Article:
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New Blog Roll Members - June 4, 2009

>> Thursday, June 4, 2009

Welcome to all of our newest members! If you have a minute today, go greet one of the new members and let them know that you saw their link on our blog today!

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I'm a Bit Behind in Updates

>> Tuesday, June 2, 2009

Just wanted to let everyone know that things have been extra busy around here lately, and I'm behind in processing requests to join. Not horribly behind, mind you, but a bit farther behind than I want to be.

It's on my to do list for this weekend -- promise!

So, while you wait for me, why not take a minute to answer a fun question --

If you have one, what is your confirmation name?

(Mine is Martha.)

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Finally Understanding Married Life as a True Vocation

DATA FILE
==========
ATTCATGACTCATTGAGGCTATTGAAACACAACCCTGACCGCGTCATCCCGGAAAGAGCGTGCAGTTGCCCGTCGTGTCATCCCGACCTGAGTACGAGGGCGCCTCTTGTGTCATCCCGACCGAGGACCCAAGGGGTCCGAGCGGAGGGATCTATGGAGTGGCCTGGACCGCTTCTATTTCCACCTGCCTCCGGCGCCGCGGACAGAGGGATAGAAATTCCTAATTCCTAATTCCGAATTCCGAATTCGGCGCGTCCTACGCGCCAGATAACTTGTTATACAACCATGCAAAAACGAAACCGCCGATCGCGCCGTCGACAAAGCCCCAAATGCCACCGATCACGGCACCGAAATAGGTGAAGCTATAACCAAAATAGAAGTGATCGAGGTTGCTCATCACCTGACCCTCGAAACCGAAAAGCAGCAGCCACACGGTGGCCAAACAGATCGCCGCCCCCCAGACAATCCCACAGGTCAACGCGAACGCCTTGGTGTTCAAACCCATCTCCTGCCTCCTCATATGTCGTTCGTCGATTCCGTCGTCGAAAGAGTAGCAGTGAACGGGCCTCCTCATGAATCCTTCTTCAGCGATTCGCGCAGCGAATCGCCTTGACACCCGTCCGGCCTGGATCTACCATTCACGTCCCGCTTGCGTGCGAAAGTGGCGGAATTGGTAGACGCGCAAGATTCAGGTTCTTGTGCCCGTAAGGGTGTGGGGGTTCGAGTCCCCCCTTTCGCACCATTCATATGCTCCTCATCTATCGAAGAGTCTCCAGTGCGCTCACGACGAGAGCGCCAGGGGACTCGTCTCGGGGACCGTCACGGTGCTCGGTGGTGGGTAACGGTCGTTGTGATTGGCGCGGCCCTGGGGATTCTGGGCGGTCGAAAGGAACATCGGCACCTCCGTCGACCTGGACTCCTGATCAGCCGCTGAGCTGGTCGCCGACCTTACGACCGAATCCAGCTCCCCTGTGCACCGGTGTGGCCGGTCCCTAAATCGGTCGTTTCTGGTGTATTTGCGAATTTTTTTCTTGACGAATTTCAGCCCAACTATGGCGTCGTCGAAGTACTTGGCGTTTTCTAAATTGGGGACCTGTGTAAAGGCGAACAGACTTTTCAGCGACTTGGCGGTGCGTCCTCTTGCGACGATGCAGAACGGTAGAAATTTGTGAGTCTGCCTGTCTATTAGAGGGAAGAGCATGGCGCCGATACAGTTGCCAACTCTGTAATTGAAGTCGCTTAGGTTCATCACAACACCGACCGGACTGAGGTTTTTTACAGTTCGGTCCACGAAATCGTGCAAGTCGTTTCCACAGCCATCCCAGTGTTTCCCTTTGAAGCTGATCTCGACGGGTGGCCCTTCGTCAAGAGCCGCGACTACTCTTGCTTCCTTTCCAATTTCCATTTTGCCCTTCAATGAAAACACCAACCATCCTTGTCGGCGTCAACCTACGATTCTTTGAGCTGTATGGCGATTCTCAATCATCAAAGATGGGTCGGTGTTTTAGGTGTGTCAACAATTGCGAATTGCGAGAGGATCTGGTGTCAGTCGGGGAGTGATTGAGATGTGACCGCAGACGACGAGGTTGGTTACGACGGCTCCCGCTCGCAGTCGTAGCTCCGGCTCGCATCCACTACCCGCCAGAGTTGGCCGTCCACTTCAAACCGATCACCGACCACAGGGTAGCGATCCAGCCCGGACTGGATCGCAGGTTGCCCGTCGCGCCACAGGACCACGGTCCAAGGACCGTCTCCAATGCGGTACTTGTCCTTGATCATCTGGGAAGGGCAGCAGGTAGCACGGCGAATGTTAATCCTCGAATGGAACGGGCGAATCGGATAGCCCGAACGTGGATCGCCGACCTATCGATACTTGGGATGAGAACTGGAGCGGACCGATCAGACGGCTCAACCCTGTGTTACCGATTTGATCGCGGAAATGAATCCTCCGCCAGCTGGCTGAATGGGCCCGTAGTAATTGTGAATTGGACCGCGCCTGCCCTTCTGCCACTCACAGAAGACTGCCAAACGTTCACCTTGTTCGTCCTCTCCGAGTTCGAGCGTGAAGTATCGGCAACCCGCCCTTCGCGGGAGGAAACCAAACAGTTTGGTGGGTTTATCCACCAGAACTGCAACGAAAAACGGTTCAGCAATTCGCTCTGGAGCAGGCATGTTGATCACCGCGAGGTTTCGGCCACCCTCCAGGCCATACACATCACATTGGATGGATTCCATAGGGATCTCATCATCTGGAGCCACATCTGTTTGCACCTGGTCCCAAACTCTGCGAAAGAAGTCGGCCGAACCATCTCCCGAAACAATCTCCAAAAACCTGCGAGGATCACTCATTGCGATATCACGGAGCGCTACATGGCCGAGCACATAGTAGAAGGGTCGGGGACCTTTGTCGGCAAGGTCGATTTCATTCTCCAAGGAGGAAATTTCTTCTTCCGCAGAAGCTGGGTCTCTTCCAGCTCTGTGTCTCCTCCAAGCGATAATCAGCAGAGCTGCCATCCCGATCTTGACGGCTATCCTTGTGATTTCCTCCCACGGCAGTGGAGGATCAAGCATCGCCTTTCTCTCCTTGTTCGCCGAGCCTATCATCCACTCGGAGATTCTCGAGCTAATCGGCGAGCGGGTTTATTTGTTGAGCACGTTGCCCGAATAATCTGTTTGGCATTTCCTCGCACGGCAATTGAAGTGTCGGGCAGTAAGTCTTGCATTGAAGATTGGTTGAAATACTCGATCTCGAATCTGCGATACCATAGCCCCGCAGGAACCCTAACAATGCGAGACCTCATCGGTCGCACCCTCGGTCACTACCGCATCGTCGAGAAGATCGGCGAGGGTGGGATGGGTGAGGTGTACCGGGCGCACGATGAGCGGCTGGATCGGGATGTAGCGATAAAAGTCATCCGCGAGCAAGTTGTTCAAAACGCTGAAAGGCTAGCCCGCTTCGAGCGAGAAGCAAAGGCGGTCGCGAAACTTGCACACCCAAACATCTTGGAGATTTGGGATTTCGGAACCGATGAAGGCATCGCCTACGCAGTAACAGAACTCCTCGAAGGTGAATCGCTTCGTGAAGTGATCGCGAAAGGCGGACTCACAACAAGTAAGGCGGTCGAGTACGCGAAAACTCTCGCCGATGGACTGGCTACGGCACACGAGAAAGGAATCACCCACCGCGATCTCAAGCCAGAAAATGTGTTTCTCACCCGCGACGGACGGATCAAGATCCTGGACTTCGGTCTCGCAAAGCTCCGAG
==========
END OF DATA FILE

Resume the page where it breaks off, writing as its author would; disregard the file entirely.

>> Friday, May 22, 2009

Today's Guest Article is by Deborah from Journey of a Soul


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Married women of this modern culture are encouraged to do everything we can to avoid the role of wife and mother. We add tremendous amounts of other "fulfilling activities" to our schedules in order to meet the expectation that "you can have it all!" Serving our families is considered demeaning work and we are encouraged to use all of our gifts and talents outside the home.



Modern women may be more educated, more liberated, and more independent than our counter-parts of 100 years ago, but in essence we are the same. Our predecessors had the same talents and creativity, the same drive and ambition. They had the same desires and the same fears. They may not have had as many options as women of today, but they faithfully raised the next generation. In fact, married women of 100 years ago put all of their gifts and energy into that one over reaching task and no one said, "You're too smart for that."



When my husband (a widower) asked me to marry him I freely chose to become his wife and a step-mother to his 5 and 8 year old sons. I was 30 years old and almost finished with my master's degree but chose to put it aside for a higher call. I said "yes" to marriage and to what I believed was God's will for my life.